When the parents of Jaime Gough won a $1.7 million settlement for the fatal stabbing of their 14-year-old son at a Miami-Dade public school, they invested some of the money with their accountant, Juan Carlos Rodriguez.
And when the husband of Rodriguezs longtime secretary was dying of terminal cancer, the accountant convinced the couple to put some money into his side business of investing in stocks, bonds and precious metals such as gold.
What the two families didnt know: The seemingly down-to-earth Miami accountant who did their taxes and invested their money was the consummate con man, who fleeced them and dozens of other clients who had trusted J.C. Rodriguez like a friend.
I was devastated, said Rodriguezs former secretary, Araceli Valle, 51, of West Miami, whose husband died of lung cancer in September 2010.
Not only did I lose my husband, I lost a brother and a friend. This man came to my husbands funeral with his wife.
To hit a family like the Goughs with such a low blow is despicable, said their attorney, Gregg Schwartz, representing Jorge and Maria Gough, whose son was murdered in 2004 by his best friend at Southwood Middle School. This Ponzi schemer knew the familys whole tragic saga, and he still preyed on them because he was greedy.
The 49-year-old Rodriguez, accused by prosecutors of stealing $1.9 million from 63 investors, has pleaded guilty to wire fraud. On Friday, he faces up to 6 ½ years in prison at his sentencing in federal court.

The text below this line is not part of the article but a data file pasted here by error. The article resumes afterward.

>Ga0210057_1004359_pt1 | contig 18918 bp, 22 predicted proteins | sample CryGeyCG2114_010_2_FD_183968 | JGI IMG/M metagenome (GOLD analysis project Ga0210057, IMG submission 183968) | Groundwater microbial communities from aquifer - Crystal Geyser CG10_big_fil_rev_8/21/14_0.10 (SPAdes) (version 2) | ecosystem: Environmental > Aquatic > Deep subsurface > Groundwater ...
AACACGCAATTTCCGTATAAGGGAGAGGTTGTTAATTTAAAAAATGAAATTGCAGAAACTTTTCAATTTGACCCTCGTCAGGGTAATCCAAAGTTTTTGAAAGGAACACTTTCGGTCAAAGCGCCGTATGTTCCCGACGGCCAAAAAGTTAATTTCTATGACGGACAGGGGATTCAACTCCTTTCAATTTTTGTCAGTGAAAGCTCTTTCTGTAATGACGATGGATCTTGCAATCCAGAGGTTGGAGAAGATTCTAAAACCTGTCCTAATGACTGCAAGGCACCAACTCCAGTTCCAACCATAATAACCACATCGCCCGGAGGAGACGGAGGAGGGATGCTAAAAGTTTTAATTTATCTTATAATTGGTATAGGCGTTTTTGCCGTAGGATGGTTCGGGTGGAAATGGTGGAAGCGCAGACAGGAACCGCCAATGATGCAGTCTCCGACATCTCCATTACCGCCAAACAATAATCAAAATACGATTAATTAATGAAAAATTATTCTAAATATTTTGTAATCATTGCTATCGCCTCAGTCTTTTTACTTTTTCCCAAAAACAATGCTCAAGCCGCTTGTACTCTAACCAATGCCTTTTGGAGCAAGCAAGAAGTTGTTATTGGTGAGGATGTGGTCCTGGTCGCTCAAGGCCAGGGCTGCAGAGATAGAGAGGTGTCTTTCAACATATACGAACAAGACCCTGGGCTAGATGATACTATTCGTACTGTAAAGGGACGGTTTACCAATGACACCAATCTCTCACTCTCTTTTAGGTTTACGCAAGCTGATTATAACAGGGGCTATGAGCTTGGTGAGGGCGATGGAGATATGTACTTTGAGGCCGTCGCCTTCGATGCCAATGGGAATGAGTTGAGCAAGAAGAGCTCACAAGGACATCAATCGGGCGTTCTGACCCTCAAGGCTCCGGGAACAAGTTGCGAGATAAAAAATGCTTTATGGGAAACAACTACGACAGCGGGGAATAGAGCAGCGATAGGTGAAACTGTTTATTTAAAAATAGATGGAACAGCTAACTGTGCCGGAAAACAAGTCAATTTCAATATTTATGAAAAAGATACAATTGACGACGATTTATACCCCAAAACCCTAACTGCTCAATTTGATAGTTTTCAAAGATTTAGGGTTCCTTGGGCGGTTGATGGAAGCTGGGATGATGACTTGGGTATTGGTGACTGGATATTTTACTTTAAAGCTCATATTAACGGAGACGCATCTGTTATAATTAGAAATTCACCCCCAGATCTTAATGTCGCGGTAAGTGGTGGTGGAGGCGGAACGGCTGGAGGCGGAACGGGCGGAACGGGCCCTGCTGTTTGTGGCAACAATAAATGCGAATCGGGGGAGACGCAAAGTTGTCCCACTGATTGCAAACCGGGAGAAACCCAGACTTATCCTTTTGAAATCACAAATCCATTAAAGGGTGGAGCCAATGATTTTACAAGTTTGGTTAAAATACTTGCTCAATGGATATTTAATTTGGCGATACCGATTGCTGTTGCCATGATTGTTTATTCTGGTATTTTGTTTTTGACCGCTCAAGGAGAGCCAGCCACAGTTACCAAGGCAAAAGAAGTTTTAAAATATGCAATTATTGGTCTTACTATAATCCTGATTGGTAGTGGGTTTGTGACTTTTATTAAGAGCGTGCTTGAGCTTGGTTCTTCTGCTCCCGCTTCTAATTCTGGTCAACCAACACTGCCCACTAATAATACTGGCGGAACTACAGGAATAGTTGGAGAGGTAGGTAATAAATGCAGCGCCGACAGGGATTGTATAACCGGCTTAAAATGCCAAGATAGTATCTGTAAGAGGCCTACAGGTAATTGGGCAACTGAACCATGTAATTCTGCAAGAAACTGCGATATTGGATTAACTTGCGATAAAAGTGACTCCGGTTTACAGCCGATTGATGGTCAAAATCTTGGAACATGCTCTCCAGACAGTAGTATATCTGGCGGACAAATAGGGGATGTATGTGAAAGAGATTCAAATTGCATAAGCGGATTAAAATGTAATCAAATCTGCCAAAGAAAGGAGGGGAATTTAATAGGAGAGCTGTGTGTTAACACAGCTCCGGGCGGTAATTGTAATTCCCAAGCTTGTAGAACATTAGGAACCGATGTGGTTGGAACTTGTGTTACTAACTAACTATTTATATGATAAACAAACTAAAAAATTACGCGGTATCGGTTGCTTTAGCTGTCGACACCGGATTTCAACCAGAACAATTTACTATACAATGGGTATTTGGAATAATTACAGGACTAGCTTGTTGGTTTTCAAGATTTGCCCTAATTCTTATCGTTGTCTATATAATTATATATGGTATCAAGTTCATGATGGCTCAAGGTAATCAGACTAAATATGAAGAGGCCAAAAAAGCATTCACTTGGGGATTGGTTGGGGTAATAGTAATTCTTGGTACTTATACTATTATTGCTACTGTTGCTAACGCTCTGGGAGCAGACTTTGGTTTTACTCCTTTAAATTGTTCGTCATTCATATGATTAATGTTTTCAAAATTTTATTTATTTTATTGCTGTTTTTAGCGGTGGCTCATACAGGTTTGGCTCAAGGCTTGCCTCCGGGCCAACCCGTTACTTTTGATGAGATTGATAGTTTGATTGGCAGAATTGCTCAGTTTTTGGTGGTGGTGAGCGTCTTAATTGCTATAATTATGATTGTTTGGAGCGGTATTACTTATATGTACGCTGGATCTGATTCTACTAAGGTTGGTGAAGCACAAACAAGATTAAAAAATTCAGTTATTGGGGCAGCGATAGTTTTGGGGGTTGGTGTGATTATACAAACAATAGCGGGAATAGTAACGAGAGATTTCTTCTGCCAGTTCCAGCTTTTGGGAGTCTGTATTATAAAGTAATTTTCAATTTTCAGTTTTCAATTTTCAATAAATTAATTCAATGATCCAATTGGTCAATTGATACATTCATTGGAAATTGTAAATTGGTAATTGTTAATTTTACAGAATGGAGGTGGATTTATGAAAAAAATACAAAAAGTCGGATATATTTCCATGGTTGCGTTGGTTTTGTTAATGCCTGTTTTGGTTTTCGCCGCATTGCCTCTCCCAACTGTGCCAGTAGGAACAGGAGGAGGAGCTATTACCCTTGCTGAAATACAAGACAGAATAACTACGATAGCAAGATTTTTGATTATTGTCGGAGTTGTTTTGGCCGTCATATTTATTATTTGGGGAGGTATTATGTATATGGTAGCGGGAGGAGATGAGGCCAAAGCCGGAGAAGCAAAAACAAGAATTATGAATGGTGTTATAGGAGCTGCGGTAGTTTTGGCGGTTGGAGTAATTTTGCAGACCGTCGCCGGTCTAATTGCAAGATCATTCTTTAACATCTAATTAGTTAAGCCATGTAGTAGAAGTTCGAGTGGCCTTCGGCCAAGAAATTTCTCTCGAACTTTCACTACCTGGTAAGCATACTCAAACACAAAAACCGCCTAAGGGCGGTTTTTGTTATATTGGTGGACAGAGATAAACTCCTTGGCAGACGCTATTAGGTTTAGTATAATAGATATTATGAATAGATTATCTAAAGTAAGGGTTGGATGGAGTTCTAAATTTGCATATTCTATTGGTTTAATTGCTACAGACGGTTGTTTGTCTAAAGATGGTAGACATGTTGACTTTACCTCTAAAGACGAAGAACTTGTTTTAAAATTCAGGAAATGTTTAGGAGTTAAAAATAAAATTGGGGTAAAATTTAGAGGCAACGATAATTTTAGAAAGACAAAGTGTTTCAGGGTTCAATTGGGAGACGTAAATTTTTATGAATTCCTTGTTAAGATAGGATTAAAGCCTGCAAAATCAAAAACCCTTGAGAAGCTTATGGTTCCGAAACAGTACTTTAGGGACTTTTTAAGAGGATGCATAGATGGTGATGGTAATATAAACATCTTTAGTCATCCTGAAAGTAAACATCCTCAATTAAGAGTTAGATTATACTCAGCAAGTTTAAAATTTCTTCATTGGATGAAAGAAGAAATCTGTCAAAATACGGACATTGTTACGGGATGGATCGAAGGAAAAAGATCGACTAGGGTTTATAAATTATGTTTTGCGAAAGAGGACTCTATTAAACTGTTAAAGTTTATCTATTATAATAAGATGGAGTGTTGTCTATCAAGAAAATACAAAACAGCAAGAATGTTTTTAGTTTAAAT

His attorney, Lane Abraham, declined to comment. But in court papers, he said only 48 victims lost a total of $564,000, which should reduce Rodriguezs potential sentence to less than four years.
Rodriguezs scheme was not as grandiose as those of imprisoned Ponzi figures such as Wall Street investor Bernard Madoff, Fort Lauderdale lawyer Scott Rothstein or Miami-Dade businessman Gaston E. Cantens. But the accountant shared a similar M.O., preying on people close to him and using the money of new investors to pay off old investors until the money well dried up.
Every day, for years on end, defendant Juan Carlos Rodriguez lied to scores of friends, family members and clients who trusted him, Assistant U.S. Attorney Robert Luck wrote in a sentencing memo.
Luck said the accountants motivation was to steal other peoples money to support a good lifestyle, including a four-bedroom home in a gated community off Old Cutler Road, a beach house in Jensen Beach and a BMW for his wife.
While Rodriguez carried out the fraud between 2007 and 2010, his bank records showed he made $181,000 in mortgage payments, $229,000 in credit card payments and $105,000 in car payments.
To pay for homes, and cars, and a nice lifestyle, Rodriguez was willing to sacrifice the well-being of a woman with a cancer-stricken husband and a man whose son had been brutally murdered, Luck wrote in the sentencing memo.
Rodriguez ran his accounting business, Vares Tax, with a half-dozen employees out of a storefront on Coral Way in Miami. Under the same roof, the accountant also had an investment business, MDN Financial Group.
Rodriguez lured in his accounting clients, friends and relatives to invest with him, guaranteeing returns of 20 to 50 percent each month on his purported investments in stocks, bonds and gold. A total of 116 investors plunked down about $5 million, signing investment management agreements with his company, MDN, according to court records.